MARGATE — The Katz Jewish Community Center in partnership with Stockton University held a live simulcast Monday of the 75th anniversary of the liberation of Auschwitz — a ceremony that brought more than 50 world leaders and about 120 Holocaust survivors together at the infamous WWII concentration camp in Poland.
Sonia Kaplan cried the entire time.
Kaplan, 91, of Atlantic City, was “not even 10 years old” when her family was thrown into a ghetto in Poland. Her late husband, Kadish Kaplan, was an inmate of Auschwitz where his first wife and two kids were killed.
Before the live broadcast, Leo Schoffer, member of Stockton’s Board of Trustees and the son of Sara and Sam Schoffer, after whom the college’s Holocaust Resource Center is named, spoke in front of the 50-person audience.
As the years go by, more and more survivors die, making this anniversary that more important, he said.
“Unfortunately 25 years from now when, hopefully, the 100th anniversary of the liberation is celebrated, I don’t believe there will be any survivors to testify firsthand about what happened,” he said.
Sonia Kaplan remembers when the Nazis came in like it was yesterday.
“One day in 1941, I walked out of the house, and I heard a lot of commotion, howling and shooting and crying,” she said. “The Russian soldiers were running and people were running. The Nazis attacked the Russians without warning.”
She remembered being taken to a field to work and being brought back later than usual. When she got to her house there were lots of people in her home. They were hiding in a cellar because they got word that a raid was coming.
Then she heard the shootings and closed her eyes.
“After it calmed down I started to call my mother, but she didn’t answer,” she said. “I started to call my sister and my brothers, they didn’t answer. I started to walk toward the door and saw that nobody was there anymore.”
In seconds, she became an orphan.
After being moved to a smaller ghetto, she escaped one day, fooling two Nazi guards to let her pass through the gates. She then stayed in a bunker in a family’s home, but left after two weeks due to a neighbor’s suspicion.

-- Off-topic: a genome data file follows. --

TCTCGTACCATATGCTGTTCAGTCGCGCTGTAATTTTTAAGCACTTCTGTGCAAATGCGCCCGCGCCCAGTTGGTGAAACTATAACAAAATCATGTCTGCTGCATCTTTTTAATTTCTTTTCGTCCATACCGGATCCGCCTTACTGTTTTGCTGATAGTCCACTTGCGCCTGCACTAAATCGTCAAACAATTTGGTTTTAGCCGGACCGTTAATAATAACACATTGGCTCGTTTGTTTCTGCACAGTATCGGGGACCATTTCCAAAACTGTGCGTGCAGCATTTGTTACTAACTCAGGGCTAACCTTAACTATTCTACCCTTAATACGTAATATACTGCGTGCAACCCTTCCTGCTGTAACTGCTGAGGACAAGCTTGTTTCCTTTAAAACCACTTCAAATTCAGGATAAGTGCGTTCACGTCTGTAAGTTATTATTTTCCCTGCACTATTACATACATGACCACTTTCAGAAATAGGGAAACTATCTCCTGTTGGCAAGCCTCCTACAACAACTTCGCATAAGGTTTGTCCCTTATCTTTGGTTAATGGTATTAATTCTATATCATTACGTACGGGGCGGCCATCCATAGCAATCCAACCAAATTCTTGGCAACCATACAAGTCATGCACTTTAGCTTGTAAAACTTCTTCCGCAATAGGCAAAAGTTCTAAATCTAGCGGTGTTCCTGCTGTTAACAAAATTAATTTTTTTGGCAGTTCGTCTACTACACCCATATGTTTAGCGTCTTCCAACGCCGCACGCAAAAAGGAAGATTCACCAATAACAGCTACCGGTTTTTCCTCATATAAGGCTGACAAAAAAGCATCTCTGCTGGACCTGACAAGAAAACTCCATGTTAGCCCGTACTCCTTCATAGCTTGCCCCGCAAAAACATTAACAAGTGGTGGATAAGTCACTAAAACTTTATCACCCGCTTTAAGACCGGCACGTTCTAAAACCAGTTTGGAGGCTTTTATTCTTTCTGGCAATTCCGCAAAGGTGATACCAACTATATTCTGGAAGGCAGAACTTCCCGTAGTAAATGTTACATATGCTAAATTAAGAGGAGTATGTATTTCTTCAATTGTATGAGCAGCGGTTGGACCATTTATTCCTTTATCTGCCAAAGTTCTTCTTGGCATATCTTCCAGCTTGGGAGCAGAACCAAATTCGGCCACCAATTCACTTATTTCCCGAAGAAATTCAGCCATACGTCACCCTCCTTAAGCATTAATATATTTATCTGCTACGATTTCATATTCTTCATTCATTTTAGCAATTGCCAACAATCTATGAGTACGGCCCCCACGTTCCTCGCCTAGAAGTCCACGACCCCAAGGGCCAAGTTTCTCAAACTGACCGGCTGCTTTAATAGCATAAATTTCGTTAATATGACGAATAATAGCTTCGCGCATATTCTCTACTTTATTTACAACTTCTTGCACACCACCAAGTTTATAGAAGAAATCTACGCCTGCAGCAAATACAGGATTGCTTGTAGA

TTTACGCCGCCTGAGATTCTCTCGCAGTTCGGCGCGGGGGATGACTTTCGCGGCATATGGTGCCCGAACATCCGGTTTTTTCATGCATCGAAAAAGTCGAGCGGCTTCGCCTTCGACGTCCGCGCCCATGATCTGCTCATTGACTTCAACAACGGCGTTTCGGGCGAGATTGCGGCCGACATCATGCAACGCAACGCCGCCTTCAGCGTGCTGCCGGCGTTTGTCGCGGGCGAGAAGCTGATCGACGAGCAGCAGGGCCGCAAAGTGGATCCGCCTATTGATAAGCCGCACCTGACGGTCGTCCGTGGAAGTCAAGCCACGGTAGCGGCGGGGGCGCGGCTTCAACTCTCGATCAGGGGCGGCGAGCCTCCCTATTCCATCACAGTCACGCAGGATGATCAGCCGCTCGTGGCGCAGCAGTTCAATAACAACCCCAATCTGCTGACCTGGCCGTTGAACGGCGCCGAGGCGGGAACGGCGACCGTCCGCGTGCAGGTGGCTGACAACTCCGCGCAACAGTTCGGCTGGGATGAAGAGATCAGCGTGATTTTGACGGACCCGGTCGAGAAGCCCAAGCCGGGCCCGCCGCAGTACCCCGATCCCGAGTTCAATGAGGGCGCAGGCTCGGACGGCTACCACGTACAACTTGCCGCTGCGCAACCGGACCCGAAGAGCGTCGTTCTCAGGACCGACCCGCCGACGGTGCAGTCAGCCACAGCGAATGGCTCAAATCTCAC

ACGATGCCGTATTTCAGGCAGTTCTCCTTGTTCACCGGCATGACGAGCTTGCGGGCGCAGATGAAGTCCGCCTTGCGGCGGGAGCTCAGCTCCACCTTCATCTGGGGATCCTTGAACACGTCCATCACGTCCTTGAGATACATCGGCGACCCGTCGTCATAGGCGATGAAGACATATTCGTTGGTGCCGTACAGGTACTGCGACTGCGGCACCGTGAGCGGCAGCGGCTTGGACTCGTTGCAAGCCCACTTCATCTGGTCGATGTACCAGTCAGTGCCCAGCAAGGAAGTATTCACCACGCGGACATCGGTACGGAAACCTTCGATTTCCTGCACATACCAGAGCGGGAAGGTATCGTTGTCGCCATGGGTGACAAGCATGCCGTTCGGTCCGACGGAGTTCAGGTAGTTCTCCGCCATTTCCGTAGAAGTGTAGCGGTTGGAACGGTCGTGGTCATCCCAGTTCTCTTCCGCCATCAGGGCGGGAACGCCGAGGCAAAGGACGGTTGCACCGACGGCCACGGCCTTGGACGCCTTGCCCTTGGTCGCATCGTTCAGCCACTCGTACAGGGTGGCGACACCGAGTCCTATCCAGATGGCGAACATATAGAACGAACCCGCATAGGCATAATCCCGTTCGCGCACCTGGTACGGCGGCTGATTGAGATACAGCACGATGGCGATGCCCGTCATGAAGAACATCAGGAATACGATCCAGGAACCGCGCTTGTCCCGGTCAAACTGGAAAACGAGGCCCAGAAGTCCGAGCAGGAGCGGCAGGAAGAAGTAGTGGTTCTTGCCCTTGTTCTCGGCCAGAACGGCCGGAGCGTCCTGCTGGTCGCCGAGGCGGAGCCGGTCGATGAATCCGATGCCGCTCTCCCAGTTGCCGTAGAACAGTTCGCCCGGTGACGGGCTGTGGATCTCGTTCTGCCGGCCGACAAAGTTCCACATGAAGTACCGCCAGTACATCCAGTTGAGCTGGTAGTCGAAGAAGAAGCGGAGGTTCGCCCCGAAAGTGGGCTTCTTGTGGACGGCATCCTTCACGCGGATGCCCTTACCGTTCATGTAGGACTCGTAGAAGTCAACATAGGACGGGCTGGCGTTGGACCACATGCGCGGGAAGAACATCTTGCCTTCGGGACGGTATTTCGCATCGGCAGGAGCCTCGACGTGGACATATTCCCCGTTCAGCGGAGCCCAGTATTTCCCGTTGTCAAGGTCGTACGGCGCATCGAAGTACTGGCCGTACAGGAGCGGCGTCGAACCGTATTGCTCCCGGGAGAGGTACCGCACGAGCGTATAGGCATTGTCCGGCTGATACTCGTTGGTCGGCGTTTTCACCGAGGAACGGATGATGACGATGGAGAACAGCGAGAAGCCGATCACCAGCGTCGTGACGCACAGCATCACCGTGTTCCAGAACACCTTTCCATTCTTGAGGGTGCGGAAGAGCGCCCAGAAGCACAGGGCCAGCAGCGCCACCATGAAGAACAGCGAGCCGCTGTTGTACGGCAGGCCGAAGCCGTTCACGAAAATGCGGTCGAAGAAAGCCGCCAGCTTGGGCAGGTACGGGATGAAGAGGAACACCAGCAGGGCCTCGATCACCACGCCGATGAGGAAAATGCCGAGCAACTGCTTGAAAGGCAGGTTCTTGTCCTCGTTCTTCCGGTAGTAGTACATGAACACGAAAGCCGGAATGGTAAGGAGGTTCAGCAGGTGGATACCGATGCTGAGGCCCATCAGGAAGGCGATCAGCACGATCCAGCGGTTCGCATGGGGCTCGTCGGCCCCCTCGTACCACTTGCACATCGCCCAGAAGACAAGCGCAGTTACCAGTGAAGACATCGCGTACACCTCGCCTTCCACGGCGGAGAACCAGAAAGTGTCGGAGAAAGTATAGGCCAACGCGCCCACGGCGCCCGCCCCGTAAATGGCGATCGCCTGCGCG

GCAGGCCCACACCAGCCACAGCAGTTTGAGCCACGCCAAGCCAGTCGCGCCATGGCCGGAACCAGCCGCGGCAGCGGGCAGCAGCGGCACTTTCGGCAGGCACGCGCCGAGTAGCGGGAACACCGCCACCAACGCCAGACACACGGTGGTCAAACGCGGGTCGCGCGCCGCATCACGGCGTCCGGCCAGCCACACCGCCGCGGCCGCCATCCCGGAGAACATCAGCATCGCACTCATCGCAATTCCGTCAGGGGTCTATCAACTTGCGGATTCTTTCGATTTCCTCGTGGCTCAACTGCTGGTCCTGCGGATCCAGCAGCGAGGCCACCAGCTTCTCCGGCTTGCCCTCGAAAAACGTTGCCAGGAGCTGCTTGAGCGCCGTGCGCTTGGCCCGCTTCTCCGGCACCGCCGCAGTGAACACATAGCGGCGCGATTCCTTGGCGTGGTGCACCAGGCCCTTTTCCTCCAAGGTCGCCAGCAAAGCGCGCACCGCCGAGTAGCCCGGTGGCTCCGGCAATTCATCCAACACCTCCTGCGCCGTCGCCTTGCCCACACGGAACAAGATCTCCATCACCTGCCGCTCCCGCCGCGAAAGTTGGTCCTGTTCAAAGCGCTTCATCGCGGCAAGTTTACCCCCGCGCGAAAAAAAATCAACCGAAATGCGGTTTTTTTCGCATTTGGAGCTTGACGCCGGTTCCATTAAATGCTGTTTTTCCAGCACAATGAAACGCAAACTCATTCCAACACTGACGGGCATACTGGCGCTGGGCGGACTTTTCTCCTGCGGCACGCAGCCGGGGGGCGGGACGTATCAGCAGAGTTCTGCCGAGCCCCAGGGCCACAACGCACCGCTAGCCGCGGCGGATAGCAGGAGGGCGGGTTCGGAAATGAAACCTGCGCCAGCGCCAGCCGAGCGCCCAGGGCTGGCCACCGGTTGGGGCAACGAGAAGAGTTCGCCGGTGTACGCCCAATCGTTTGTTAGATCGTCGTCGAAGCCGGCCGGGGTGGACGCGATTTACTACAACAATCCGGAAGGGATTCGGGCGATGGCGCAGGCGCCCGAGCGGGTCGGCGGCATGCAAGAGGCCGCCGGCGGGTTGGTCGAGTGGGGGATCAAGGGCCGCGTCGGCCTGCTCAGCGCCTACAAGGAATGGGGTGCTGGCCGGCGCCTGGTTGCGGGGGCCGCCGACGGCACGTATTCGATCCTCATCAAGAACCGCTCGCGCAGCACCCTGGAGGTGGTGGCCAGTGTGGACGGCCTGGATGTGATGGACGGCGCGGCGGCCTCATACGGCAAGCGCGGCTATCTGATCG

After walking miles in the snow, she had had enough and laid down.
“I wanted to freeze to death and finish with my life,” she said. “But I saw a light and said, ‘If there is a light, there are people.’”
It was a farmhouse and the family brought her in. She tried to leave, knowing that she was putting the family in danger, but they didn’t care.
“They treated me like I was their daughter,” she said. “But I said, ‘Why are you risking your life for a Jew?’ And (the mother) said, ‘I don’t see you as a Jew.’”
After months of staying with the family, she left and walked into the woods, staying in the forest with Russian soldiers and others hiding from the Nazis.
Margate resident and U.S. Air Force veteran Thomas Giegerich, 82, came to the event because of his interest in WWII. While serving at a military base in Spain in the 1960s, he visited the former German concentration camp Dachau.
“I was extremely touched,” he said. “I read a lot about World War II history. I find I have to keep reading it and reading it again to realize the depth of depravity that man is able to stoop to to his fellow man.”
He believes the Holocaust should to be taught in every school because he doesn’t want people to ignore it.
“That’s what allows it to happen again,” he said.
But for Sonia Kaplan, she can’t forget. She watched the simulcast with her two daughters, Ellen Wetzel and Gloria Heaton, by her side, but she couldn’t stop thinking about her family she lost.
“I wasn’t even 12 years old when I lost my sister, my brothers and my mother,” she said. “I would be happy if my family was with me.”
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